At times, what Craig accepts as “objective moral values” turns out to be nothing more than modern consensus, which you can trick people into misinterpreting.
I’ve found that although people give lip service to relativism, 95 percent can be very quickly convinced that objective moral values do exist after all. All you have to do is produce a few illustrations and let them decide for themselves. Ask what they think of the Hindu practice of suttee (burning widows alive on the funeral pyres of their husbands) or the ancient Chinese custom of crippling women for life by tightly binding their feet from childhood to resemble lotus blossoms. You can make the point especially effectively by using moral atrocities perpetrated in the name of religion. Ask them what they thing of the Crusades or the Inquisition. Ask them if they think it’s all right for Catholic priests to sexually abuse little boys and for the church to try and cover it up. If you’re dealing with someone who’s an honest inquirer, I can guarantee that almost every time that person will agree that there are objective moral values and duties.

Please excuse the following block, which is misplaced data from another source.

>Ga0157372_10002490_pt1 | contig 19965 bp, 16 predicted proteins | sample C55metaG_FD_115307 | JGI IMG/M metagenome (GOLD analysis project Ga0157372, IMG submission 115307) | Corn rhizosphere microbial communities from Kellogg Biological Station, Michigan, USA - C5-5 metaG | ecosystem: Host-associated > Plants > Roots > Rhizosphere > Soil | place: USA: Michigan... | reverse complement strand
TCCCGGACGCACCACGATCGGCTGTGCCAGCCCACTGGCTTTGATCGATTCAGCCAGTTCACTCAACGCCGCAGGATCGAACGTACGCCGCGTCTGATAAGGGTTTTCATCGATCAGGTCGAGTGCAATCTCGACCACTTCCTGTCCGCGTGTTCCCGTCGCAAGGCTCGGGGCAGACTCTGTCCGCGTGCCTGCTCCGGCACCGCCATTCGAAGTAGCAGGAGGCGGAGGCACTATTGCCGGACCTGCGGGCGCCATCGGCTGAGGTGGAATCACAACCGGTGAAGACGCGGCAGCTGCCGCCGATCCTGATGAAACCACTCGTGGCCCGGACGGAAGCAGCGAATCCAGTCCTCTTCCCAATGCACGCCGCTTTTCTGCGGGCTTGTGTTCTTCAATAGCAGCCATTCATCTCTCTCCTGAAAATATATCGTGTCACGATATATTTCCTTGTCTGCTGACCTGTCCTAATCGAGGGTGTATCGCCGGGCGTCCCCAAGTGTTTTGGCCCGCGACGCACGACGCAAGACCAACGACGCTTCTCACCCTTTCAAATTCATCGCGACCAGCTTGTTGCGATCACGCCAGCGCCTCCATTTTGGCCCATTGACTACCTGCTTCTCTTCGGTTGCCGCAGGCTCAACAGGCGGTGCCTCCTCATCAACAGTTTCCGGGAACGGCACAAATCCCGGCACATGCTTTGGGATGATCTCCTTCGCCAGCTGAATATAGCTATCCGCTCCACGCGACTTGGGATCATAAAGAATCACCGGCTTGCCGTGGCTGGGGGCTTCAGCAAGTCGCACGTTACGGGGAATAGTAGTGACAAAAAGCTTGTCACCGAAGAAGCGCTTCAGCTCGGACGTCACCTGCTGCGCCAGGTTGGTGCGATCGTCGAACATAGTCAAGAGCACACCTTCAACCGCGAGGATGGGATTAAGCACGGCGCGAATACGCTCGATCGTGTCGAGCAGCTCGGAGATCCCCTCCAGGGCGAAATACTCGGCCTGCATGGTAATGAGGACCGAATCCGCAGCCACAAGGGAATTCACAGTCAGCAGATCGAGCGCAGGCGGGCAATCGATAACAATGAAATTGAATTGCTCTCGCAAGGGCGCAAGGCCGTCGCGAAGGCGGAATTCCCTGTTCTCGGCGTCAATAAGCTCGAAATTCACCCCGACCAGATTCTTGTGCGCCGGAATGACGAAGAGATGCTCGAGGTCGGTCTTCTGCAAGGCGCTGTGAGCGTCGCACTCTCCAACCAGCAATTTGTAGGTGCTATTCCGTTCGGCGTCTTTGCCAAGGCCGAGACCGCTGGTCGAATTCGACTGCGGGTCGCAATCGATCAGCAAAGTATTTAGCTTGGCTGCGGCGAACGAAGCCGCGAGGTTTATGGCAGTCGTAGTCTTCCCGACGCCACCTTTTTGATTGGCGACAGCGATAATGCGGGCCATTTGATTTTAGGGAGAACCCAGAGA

Notice he does not suggest asking them what they think about morality of killing every man, woman, child, infant, and animal by means of a global Flood. Or any of the Old Testament genocides, polygamy, slavery, etc. Because then you’d have to explain why their so-called “objective morality” was actually wrong, and why relativism was the correct standard for those particular cases. And that would make it harder to trick them into exchanging their reality-based morality for your superstition-based one.
As we’ve discussed before, there is an objective component to morality, and this component comes from simple materialism. The custom of suttee would not have negative moral implications if widows were immaterial (and thus non-flammable). We are material creatures, with material instincts and neurophysiology, living in a material environment governed by material constraints. The immediate consequence of all this materialism is that our moral perceptions have a lot in common because they’re based on a common, material experience.